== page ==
Twitter has revealed that its controversial “hateful conduct” rules are used to take down 50.5% of all the tweets that get removed for rule violations and that more than 1.4 million tweets were removed under these rules between July 2019 and December 2019.
The number represents a 39% increase in the number of tweets that were removed for hateful conduct between January 2019 and June 2019.
170,994 accounts were also suspended for hateful conduct during the second half of 2019 and the total number of accounts that were suspended or had content removed during this period was 2.3 million – a 47% increase compared with the first half of the year.
Twitter’s hateful conduct policy prohibits “content that degrades someone,” “dehumanizing speech” against groups of people based on four “protected” categories (age, disability, religion, or serious disease), “inciting fear” against these protected categories, “asserting that protected categories are more likely to take part in dangerous or illegal activities,” reinforcing “negative or harmful stereotypes about a protected category,” and “targeted misgendering or deadnaming of transgender individuals.”
Twitter cited its “increased focus on proactively surfacing violative content for human review, more granular policies, better reporting tools, and also the introduction of more data across twelve distinct policy areas” as the reason for the 47% increase in accounts that were suspended or had content removed.
It also noted that its hateful conduct rules were expanded in July 2019 to ban “dehumanizing” speech against “protected” categories.
Additionally, Twitter wrote that it would be stepping up its “level of proactive enforcement” and investing in “technological solutions to respond to the changing characteristics of bad-faith activity on our service.”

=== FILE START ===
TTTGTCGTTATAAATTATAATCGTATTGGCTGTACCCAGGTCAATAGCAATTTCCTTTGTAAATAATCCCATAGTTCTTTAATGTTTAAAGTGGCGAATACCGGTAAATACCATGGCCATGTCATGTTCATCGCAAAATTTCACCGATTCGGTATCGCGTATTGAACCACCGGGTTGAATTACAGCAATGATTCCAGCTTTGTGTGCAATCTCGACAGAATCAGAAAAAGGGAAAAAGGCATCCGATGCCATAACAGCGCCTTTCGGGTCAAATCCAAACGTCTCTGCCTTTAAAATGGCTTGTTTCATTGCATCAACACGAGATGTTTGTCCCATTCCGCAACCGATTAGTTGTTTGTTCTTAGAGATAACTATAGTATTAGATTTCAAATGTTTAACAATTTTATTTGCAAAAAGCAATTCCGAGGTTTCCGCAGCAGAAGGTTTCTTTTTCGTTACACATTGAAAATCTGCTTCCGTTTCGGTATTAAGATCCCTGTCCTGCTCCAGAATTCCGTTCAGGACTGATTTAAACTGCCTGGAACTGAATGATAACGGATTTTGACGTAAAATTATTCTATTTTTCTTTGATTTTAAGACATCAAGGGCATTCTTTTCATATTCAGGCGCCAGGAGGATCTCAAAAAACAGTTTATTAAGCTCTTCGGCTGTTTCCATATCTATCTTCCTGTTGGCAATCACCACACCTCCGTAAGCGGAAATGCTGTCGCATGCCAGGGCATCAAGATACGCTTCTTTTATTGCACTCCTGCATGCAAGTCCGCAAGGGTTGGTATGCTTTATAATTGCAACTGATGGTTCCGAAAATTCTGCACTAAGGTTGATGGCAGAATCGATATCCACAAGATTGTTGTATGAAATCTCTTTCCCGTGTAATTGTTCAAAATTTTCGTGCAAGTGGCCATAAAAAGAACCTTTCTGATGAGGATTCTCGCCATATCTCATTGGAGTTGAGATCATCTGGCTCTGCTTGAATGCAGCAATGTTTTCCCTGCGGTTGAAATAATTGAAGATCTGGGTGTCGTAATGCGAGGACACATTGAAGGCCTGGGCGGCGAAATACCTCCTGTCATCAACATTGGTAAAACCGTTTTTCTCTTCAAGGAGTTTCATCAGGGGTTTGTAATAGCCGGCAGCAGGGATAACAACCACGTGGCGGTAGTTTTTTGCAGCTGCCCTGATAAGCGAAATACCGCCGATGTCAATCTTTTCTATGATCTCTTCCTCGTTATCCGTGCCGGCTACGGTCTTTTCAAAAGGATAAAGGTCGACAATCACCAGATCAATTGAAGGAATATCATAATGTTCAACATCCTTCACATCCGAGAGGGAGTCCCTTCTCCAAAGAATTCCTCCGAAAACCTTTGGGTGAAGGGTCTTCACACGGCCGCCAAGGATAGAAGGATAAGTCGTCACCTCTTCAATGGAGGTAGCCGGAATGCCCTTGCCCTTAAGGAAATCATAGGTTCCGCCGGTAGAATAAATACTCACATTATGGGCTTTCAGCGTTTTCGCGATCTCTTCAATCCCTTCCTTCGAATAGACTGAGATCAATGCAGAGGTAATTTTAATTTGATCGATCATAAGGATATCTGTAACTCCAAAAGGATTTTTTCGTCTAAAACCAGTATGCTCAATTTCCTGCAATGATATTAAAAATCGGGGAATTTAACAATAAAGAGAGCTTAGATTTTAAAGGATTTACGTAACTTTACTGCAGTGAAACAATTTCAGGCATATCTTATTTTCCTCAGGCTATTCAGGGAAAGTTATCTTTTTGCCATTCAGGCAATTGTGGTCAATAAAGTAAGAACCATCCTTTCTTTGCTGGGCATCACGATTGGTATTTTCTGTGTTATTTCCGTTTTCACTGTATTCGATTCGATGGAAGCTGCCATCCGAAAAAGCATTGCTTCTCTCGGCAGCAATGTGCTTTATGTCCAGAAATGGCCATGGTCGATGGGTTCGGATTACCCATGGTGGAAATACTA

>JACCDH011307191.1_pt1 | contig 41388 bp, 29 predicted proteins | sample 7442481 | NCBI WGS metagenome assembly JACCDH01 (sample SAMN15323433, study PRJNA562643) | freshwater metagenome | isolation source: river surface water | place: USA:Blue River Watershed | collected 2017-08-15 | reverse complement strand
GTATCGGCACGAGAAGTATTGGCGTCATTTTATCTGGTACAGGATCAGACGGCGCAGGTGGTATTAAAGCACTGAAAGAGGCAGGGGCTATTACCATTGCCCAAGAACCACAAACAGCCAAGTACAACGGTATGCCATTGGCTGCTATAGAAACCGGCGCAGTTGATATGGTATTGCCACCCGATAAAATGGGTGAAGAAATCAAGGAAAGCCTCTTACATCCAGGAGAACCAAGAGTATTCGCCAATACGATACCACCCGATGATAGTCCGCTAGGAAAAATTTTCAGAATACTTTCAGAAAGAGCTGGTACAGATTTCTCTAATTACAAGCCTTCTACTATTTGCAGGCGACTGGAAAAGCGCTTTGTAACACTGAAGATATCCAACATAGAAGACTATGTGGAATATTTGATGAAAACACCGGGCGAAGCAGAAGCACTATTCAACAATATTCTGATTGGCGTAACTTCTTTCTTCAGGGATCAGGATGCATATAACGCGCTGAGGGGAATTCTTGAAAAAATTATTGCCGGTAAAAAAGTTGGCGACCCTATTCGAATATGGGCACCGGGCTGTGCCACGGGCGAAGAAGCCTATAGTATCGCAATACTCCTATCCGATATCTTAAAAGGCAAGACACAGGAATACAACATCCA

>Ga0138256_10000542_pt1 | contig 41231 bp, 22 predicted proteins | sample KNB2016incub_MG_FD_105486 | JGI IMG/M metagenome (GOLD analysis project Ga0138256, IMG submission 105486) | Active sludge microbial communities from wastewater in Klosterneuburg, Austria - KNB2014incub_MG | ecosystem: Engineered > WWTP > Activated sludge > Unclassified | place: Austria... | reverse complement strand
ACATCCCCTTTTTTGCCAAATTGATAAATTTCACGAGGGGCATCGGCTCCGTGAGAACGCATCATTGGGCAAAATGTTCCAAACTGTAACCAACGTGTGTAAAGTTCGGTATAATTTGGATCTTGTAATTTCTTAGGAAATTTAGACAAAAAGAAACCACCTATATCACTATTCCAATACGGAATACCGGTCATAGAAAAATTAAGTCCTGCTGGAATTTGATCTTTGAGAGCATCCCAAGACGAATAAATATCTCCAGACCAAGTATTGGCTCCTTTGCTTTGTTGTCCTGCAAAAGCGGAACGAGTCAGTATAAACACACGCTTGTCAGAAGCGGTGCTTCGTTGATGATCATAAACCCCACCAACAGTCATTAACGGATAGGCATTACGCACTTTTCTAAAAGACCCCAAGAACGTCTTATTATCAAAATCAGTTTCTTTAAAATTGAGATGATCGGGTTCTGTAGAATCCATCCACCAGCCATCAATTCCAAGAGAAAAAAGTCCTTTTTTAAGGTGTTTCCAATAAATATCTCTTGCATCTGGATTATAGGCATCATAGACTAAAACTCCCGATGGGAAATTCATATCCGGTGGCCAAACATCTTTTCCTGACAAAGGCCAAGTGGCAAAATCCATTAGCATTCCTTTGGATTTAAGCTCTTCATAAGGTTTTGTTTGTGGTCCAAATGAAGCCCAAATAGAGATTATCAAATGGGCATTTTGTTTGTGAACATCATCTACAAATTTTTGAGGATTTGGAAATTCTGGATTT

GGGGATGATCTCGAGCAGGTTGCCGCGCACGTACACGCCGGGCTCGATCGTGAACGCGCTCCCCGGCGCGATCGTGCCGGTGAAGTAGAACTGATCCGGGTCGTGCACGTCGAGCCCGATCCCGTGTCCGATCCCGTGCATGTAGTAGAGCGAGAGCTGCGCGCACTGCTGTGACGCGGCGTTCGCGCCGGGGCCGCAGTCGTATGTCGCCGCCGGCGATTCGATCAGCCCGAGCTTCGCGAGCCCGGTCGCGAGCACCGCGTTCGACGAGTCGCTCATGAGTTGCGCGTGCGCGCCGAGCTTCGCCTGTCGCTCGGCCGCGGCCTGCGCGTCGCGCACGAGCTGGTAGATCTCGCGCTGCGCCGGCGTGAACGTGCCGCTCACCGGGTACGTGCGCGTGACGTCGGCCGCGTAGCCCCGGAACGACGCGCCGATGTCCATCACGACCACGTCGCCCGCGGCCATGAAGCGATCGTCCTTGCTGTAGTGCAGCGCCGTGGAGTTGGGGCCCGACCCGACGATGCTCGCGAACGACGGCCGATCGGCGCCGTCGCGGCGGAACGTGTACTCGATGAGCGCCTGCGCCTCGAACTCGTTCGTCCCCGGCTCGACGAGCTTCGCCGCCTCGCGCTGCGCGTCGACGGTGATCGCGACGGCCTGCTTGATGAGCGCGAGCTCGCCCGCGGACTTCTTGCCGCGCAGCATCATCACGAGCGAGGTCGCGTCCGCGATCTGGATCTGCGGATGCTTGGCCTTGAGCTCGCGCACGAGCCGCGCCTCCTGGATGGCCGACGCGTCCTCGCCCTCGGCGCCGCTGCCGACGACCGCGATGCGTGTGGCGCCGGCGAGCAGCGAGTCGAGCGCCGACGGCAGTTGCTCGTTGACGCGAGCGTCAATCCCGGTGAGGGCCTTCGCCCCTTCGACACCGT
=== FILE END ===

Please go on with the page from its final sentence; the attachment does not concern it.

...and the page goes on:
Twitter’s announcement follows Facebook announcing a substantial increase in the amount of content it deleted for “hate speech” in the second quarter of 2020 with 22.5 million posts being taken down – more than double the amount that it removed under its hate speech rules in Q1 2020.
Undercover video from inside Cognizant, a contractor that’s used by Facebook and Twitter for content moderation, has revealed that bias often seeps into the enforcement of hate speech rules with certain pieces of content being given hate speech policy exceptions on Facebook while other similar pieces of content are censored.
These hate speech rules are also prone to enforcement errors, especially with the increased reliance on proactive enforcement technologies. Twitter’s recent removal of the Star of David which was marked as “hateful imagery” is one example of such an error.
While rules and laws based around the vague, subjective term “hate” are proliferating, people are pushing back with authors, comedians, and actors warning of the dangers such rules and laws pose to freedom of expression.